The US Preventive Services Task Force is as fickle an organization as can be found in medicine. Consider their position about prostate cancer it seems to change more often than an infant’s diaper. Their latest pronunciamento on the subject is summarized below. Their full statement is at the end of this piece. Part of the reason the task force is so changeable is medical politics. A lot of special interest groups like urologists and oncologists don’t like the advice to forgo PSA testing and pressure the task force to ease up a bit, which they do. Of course, new data require more nuance.
It (the latest recommendation) takes the revolutionary stance that doctors should talk to their patients before they offer a service which may be of limited value and which can also lead to serious complications. Talking to patients about a complex issue takes time which physicians have less and less of as the need to move them (the patients) along increases.
It should not take a recommendation from a task force to get doctors to discuss important issues with those for whom they care. Ever since PSA testing first came along it was obvious to any physician that such screening was a complicated issue that required thought by doctors and understanding by those who would be subjected to it. Finally, note that the task force still advises against PSA screening in men 70 and older – a cohort that is still likely to get the test, often without any discussion before it’s done.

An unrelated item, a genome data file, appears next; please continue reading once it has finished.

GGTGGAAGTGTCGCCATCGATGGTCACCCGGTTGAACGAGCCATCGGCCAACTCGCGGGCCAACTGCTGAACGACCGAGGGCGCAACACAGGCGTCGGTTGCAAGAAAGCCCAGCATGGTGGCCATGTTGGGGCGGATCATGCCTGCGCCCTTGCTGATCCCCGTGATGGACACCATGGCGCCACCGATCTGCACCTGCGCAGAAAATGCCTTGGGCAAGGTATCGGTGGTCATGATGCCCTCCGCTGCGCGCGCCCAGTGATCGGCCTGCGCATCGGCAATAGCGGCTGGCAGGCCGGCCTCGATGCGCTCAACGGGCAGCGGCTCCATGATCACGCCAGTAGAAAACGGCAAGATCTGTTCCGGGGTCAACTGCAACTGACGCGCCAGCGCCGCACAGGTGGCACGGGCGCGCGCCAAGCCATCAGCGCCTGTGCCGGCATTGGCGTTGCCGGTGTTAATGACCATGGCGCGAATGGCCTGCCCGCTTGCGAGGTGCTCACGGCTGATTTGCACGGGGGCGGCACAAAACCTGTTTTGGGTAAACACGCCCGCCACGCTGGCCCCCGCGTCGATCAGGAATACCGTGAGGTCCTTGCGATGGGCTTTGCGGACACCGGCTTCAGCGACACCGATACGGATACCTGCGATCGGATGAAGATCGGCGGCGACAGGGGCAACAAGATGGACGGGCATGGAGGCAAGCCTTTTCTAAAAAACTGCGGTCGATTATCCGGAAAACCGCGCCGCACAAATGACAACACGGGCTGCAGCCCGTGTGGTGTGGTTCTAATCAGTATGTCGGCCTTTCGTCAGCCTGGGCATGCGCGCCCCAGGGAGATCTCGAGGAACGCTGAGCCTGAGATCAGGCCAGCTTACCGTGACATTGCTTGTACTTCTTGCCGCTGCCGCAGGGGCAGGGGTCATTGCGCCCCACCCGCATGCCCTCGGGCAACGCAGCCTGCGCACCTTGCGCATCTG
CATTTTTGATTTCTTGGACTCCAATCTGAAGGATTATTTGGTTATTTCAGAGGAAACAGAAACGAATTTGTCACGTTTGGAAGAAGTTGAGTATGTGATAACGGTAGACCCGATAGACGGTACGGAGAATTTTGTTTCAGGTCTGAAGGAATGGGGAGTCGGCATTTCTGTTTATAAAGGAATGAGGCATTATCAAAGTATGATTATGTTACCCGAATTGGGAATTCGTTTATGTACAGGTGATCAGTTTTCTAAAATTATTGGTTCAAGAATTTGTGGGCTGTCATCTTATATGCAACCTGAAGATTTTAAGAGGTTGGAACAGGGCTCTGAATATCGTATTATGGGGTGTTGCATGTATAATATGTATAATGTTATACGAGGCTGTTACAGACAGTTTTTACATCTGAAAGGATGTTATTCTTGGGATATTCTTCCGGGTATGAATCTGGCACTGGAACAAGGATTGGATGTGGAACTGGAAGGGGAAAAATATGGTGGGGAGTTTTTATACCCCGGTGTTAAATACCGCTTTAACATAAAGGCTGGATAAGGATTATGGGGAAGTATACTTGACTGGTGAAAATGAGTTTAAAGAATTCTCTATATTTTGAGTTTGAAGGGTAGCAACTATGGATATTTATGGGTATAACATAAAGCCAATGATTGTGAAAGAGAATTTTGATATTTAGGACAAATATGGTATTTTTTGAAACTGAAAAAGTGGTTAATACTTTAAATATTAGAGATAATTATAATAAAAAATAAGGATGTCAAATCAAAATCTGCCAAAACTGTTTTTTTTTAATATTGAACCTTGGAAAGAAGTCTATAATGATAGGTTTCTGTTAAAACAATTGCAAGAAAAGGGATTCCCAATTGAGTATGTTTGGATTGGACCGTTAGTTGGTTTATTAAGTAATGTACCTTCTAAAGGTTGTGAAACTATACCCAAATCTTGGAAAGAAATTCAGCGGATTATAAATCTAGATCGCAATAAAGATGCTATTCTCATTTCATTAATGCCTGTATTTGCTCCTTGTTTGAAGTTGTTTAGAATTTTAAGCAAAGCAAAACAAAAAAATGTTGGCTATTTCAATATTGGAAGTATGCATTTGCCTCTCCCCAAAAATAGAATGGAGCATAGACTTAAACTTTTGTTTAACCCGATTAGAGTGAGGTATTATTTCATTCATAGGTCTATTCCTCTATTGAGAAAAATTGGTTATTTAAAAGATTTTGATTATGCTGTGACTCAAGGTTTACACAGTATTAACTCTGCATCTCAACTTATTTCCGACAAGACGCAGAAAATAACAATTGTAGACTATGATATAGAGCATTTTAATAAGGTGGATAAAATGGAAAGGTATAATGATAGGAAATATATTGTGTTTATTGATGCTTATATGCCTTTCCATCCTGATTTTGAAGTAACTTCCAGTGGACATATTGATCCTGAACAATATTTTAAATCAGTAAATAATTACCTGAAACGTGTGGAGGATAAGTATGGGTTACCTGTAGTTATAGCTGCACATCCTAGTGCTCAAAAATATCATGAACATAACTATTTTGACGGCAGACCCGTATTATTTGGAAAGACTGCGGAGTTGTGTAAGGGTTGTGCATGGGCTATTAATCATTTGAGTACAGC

For men aged 55 to 69 years, the decision to undergo periodic prostate-specific antigen (PSA)–based screening for prostate cancer should be an individual one. Before deciding whether to be screened, men should have an opportunity to discuss the potential benefits and harms of screening with their clinician and to incorporate their values and preferences in the decision. Screening offers a small potential benefit of reducing the chance of death from prostate cancer in some men. However, many men will experience potential harms of screening, including false-positive results that require additional testing and possible prostate biopsy; overdiagnosis and overtreatment; and treatment complications, such as incontinence and erectile dysfunction. In determining whether this service is appropriate in individual cases, patients and clinicians should consider the balance of benefits and harms on the basis of family history, race/ethnicity, comorbid medical conditions, patient values about the benefits and harms of screening and treatment-specific outcomes, and other health needs. Clinicians should not screen men who do not express a preference for screening.